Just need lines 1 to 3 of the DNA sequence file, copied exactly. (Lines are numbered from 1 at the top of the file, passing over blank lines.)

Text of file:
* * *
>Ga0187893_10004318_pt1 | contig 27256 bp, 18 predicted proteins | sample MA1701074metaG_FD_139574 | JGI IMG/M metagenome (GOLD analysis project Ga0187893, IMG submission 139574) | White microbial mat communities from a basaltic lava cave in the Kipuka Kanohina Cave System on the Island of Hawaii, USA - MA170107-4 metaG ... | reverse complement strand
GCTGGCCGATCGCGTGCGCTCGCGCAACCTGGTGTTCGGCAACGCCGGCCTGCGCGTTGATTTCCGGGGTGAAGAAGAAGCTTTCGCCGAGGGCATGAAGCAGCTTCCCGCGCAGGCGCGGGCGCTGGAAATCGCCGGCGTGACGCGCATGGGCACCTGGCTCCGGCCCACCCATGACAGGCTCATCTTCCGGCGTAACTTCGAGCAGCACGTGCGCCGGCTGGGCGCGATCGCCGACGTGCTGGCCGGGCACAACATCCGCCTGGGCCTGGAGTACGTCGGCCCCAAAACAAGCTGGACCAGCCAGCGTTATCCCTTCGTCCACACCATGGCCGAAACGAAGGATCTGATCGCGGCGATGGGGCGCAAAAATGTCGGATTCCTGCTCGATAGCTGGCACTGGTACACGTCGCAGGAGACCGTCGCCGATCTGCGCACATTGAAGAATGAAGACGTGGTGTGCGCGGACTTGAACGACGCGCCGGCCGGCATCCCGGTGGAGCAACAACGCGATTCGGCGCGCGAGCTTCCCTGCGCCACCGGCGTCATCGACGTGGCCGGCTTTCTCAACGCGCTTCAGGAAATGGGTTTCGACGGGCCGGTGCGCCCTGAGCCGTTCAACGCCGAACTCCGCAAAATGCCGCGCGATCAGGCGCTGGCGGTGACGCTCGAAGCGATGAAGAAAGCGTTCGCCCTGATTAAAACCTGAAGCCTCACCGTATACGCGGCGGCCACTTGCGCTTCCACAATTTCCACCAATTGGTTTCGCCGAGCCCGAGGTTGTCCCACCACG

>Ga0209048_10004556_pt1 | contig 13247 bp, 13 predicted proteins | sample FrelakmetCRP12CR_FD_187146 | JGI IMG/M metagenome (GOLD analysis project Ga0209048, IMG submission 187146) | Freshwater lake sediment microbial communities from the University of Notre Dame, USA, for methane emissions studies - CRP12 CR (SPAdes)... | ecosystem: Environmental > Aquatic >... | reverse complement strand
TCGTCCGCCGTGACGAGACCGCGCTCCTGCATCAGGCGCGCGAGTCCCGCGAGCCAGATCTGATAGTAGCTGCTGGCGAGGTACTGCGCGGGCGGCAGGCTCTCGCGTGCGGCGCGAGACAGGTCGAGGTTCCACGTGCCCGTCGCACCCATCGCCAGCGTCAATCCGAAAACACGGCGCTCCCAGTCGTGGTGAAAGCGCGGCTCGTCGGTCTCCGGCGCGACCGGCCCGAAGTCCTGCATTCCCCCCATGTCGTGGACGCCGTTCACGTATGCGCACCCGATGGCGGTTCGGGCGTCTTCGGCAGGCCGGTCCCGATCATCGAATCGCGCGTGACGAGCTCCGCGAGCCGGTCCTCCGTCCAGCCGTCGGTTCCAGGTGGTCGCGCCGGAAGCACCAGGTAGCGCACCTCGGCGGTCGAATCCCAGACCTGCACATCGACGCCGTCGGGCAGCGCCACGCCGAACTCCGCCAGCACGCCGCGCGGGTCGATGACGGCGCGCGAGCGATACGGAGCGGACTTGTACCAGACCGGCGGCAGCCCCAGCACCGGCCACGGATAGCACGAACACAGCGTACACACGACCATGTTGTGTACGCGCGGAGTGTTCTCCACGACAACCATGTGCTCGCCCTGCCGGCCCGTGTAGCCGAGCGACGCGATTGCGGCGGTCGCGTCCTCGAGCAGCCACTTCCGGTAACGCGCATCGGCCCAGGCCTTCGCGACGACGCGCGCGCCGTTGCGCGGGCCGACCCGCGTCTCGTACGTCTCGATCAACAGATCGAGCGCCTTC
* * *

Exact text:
>Ga0187893_10004318_pt1 | contig 27256 bp, 18 predicted proteins | sample MA1701074metaG_FD_139574 | JGI IMG/M metagenome (GOLD analysis project Ga0187893, IMG submission 139574) | White microbial mat communities from a basaltic lava cave in the Kipuka Kanohina Cave System on the Island of Hawaii, USA - MA170107-4 metaG ... | reverse complement strand
GCTGGCCGATCGCGTGCGCTCGCGCAACCTGGTGTTCGGCAACGCCGGCCTGCGCGTTGATTTCCGGGGTGAAGAAGAAGCTTTCGCCGAGGGCATGAAGCAGCTTCCCGCGCAGGCGCGGGCGCTGGAAATCGCCGGCGTGACGCGCATGGGCACCTGGCTCCGGCCCACCCATGACAGGCTCATCTTCCGGCGTAACTTCGAGCAGCACGTGCGCCGGCTGGGCGCGATCGCCGACGTGCTGGCCGGGCACAACATCCGCCTGGGCCTGGAGTACGTCGGCCCCAAAACAAGCTGGACCAGCCAGCGTTATCCCTTCGTCCACACCATGGCCGAAACGAAGGATCTGATCGCGGCGATGGGGCGCAAAAATGTCGGATTCCTGCTCGATAGCTGGCACTGGTACACGTCGCAGGAGACCGTCGCCGATCTGCGCACATTGAAGAATGAAGACGTGGTGTGCGCGGACTTGAACGACGCGCCGGCCGGCATCCCGGTGGAGCAACAACGCGATTCGGCGCGCGAGCTTCCCTGCGCCACCGGCGTCATCGACGTGGCCGGCTTTCTCAACGCGCTTCAGGAAATGGGTTTCGACGGGCCGGTGCGCCCTGAGCCGTTCAACGCCGAACTCCGCAAAATGCCGCGCGATCAGGCGCTGGCGGTGACGCTCGAAGCGATGAAGAAAGCGTTCGCCCTGATTAAAACCTGAAGCCTCACCGTATACGCGGCGGCCACTTGCGCTTCCACAATTTCCACCAATTGGTTTCGCCGAGCCCGAGGTTGTCCCACCACG

>Ga0209048_10004556_pt1 | contig 13247 bp, 13 predicted proteins | sample FrelakmetCRP12CR_FD_187146 | JGI IMG/M metagenome (GOLD analysis project Ga0209048, IMG submission 187146) | Freshwater lake sediment microbial communities from the University of Notre Dame, USA, for methane emissions studies - CRP12 CR (SPAdes)... | ecosystem: Environmental > Aquatic >... | reverse complement strand